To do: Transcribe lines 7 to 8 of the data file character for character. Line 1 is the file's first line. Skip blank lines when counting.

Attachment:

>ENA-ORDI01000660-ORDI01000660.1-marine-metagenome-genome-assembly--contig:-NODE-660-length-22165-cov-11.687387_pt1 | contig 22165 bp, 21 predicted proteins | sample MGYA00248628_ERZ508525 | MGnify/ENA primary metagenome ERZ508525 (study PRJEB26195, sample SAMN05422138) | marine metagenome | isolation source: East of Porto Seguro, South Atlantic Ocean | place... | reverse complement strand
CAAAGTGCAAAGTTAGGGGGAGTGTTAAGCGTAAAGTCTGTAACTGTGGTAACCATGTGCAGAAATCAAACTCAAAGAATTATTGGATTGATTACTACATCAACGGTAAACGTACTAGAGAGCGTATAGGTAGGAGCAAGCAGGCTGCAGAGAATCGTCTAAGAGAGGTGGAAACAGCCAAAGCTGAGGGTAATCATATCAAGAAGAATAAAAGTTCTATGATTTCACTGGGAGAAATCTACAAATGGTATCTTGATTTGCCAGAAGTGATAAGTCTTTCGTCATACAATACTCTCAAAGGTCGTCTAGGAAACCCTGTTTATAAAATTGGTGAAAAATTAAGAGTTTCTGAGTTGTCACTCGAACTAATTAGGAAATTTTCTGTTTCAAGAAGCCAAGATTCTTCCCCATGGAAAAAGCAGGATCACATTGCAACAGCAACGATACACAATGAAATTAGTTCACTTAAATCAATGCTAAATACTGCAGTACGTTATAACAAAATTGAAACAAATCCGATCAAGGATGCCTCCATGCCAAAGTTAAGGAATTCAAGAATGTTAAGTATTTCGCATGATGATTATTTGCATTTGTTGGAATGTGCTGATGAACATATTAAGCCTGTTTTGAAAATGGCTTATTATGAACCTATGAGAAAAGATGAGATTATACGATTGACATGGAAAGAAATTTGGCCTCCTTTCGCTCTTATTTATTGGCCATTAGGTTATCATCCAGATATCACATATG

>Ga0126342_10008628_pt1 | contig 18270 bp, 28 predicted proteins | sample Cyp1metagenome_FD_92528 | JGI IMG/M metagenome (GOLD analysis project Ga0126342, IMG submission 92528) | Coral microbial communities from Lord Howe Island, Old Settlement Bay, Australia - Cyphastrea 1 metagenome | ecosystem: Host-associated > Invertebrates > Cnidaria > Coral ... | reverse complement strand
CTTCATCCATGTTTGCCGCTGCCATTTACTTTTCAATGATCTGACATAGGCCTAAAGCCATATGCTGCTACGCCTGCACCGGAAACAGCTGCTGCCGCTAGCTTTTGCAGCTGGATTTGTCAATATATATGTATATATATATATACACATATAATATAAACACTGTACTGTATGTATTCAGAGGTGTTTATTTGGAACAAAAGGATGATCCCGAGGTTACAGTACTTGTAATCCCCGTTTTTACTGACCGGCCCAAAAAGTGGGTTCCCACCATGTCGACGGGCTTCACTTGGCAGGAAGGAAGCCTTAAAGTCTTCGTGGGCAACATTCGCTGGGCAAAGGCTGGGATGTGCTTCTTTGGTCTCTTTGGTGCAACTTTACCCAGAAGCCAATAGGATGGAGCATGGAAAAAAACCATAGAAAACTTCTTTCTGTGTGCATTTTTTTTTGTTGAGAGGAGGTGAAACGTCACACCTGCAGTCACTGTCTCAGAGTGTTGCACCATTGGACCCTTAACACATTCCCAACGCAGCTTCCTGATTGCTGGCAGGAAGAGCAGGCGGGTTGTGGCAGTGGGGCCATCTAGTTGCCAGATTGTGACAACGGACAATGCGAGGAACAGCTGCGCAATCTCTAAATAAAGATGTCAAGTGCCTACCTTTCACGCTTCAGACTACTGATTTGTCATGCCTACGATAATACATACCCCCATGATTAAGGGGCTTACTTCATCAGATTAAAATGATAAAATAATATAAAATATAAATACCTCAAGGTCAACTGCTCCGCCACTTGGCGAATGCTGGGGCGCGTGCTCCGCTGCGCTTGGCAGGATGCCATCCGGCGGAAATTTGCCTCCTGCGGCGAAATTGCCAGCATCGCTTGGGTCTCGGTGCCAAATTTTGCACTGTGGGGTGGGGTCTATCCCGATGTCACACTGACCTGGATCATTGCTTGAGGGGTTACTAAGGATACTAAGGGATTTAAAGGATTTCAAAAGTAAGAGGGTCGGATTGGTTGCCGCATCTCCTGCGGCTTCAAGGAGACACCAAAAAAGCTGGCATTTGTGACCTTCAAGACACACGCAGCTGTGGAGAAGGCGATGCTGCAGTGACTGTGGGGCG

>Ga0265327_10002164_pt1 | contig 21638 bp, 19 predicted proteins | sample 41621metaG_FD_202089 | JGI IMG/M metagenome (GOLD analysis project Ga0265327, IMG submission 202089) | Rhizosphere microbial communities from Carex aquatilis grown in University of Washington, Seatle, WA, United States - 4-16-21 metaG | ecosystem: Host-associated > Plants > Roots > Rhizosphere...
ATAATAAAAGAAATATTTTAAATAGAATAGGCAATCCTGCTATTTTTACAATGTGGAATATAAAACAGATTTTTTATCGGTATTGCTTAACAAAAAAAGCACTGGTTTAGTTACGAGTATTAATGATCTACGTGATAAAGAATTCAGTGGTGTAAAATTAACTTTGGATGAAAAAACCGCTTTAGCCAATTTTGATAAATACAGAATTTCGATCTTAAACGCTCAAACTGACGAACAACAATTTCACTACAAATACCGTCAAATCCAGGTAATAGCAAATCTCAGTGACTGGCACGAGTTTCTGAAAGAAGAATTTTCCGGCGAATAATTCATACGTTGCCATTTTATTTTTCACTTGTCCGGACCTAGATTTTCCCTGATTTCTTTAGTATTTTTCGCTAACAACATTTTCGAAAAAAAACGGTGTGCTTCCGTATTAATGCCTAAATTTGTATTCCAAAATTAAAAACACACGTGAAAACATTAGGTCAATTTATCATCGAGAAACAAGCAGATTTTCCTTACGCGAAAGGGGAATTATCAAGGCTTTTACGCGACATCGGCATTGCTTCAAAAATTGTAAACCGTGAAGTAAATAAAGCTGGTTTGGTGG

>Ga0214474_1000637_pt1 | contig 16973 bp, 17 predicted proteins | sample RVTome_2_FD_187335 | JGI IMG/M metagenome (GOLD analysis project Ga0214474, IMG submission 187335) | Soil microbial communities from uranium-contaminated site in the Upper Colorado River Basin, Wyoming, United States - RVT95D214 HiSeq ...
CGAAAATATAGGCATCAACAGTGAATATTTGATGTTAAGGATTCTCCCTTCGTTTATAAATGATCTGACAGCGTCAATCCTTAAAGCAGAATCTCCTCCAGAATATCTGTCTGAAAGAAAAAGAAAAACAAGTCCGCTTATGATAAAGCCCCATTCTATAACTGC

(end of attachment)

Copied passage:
>Ga0214474_1000637_pt1 | contig 16973 bp, 17 predicted proteins | sample RVTome_2_FD_187335 | JGI IMG/M metagenome (GOLD analysis project Ga0214474, IMG submission 187335) | Soil microbial communities from uranium-contaminated site in the Upper Colorado River Basin, Wyoming, United States - RVT95D214 HiSeq ...
CGAAAATATAGGCATCAACAGTGAATATTTGATGTTAAGGATTCTCCCTTCGTTTATAAATGATCTGACAGCGTCAATCCTTAAAGCAGAATCTCCTCCAGAATATCTGTCTGAAAGAAAAAGAAAAACAAGTCCGCTTATGATAAAGCCCCATTCTATAACTGC